Team dynamics and the perils of agreement

Advances in Project Management


By Prof Darren Dalcher

Director, National Centre for Project Management

University of Hertfordshire

United Kingdom


Project managers are accustomed to avoiding, and overcoming disagreements inside the team, amongst stakeholders, with suppliers and with others senior managers, sponsors and leaders. Indeed, the abilities to remove or resolve conflict and deal with contradictions are highly prized in leaders in most domains.

Project management has followed a similar set of traditions and assumptions. The 6th edition of the APM Body of Knowledge focuses on the seven crucial interpersonal skills, which include conflict resolution, alongside communication, delegation, influencing, leadership, negotiation and teamwork. Similarly, The 6th edition of PMI’s A guide to the Project Management Body of Knowledge makes multiple references to conflict management, before addressing it as a key area under the Project Resource Management knowledge area, identifying it as a key interpersonal and team skill, alongside decision making, emotional intelligence, influencing, and leadership. IPMA’s Individual Competence Baseline also makes a reference to the area of ‘conflict and crisis’ under the people section, given the need to moderate or solve conflicts and crises.

Conflict can be defined as different objectives and attitudes between two or more parties. Conflict management is the process of identifying and addressing differences that, if left unresolved, could affect objectives.’ (APM, 2012; p. 56)

The success of project managers in managing their project often depends on their ability to resolve conflict.’ (PMI, 2017; p. 348)

The potential means of resolving conflicts involve collaboration, compromise, prevention or the use of power.’ (IPMA, 2015; p. 86)

The Oxford Dictionary defines conflict as: a serious disagreement or argument, typically a protracted one; a prolonged armed struggle; or, a serious incompatibility between two or more opinions, principles or interests. Given the implication of disagreement between ideas, beliefs or perspectives, it is only natural that managers and leaders try to minimise disagreements and maintain harmony and balance.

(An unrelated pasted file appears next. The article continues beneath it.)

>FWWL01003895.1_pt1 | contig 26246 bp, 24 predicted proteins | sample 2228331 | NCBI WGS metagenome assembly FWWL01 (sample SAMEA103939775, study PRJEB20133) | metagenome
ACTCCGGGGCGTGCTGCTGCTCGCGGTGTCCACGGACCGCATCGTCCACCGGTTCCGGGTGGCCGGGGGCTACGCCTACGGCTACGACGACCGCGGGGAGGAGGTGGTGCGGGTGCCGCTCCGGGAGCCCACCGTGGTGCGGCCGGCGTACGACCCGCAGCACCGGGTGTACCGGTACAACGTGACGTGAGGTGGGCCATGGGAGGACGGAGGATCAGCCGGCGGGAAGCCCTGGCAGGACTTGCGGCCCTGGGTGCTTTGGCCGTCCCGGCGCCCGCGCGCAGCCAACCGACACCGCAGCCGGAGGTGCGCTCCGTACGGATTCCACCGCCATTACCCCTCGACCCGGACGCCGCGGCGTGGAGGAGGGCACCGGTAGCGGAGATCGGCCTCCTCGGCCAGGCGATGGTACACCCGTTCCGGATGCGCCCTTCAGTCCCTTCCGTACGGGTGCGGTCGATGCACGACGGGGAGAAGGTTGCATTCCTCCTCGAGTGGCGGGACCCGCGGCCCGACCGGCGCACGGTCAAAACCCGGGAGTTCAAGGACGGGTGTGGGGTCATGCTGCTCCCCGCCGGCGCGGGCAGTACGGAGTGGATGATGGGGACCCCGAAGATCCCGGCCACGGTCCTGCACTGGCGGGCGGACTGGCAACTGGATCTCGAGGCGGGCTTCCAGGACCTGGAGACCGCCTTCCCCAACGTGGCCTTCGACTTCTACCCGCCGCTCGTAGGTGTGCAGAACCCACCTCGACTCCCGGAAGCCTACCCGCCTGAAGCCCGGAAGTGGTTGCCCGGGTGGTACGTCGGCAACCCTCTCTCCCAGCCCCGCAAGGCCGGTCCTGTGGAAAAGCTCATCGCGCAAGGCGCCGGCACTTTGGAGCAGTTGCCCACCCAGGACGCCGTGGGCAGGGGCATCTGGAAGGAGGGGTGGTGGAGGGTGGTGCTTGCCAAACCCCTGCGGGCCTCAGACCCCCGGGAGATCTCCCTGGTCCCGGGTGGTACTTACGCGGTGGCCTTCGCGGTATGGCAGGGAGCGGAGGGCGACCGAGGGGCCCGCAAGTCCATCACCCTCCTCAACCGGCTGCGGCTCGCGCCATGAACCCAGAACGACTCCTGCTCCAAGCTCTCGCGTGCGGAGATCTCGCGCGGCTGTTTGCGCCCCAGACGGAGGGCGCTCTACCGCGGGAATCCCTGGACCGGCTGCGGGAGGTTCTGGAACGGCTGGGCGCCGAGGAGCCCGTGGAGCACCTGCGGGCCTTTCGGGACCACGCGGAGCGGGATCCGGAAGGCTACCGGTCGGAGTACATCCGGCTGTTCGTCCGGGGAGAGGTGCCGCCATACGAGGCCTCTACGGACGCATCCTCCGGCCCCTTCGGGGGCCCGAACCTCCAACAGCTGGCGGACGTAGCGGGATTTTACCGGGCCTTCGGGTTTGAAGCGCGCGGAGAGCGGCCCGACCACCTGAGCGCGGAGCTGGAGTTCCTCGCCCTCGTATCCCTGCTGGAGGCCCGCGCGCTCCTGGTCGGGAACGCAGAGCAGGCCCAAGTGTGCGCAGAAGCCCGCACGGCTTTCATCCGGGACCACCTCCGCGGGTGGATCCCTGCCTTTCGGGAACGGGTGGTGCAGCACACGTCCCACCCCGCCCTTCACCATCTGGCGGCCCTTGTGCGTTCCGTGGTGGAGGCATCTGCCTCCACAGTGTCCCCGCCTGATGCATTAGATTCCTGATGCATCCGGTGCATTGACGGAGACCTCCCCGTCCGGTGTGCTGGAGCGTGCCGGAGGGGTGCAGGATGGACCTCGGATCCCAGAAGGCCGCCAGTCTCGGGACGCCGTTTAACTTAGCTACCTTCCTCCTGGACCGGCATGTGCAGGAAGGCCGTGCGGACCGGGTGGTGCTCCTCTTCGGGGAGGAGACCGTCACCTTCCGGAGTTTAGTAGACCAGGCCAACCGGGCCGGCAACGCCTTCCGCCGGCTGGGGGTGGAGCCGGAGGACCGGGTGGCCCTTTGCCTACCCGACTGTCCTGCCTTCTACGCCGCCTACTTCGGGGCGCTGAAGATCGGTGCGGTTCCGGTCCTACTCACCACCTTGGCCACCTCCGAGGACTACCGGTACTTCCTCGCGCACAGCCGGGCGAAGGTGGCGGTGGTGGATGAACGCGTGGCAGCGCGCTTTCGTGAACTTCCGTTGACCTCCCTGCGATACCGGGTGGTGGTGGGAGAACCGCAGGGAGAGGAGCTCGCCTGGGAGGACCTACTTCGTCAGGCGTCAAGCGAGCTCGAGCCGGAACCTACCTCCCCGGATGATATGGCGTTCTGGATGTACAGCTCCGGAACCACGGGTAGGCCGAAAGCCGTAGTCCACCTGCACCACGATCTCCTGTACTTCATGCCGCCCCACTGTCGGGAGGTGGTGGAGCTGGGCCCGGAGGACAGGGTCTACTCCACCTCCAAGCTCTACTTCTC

But what if the core of our problems stems from agreement rather than conflict?

The real problem with agreement

Variation is highly cherished, especially in teams, in order to avoid homogenous thinking and problem resolution. Nature also favours variation as a mechanism for infusing diversity, resilience and flexibility. Design is often informed by the creativity that emerges from the conflict between ideas, needs and perspectives.

Project teams bring together a diversity of opinions, views and team members encouraging a wider spectrum of approaches designed to avoid the uniformity and conformity of groupthink and encourage diversity through challenge. And yet, project managers often seek to banish conflict in order to simplify decision making, reach consensus, and limit the potential for disagreements and blockages in systems, plans and the execution of initiatives.

The approaches for addressing the harmful impacts of excessive conflict are well featured in the literature, but what about the harmful impact of violent (or perhaps, silent) agreement? Can agreement, which after all seems to be the outcome of effective conflict resolution, become powerful enough to undermine a good project or destabilise a good team? Can absolute agreement derail success?

A journey to Abilene

US management scholar Jerry B. Harvey (1974) captured the risks of agreement in the following tale.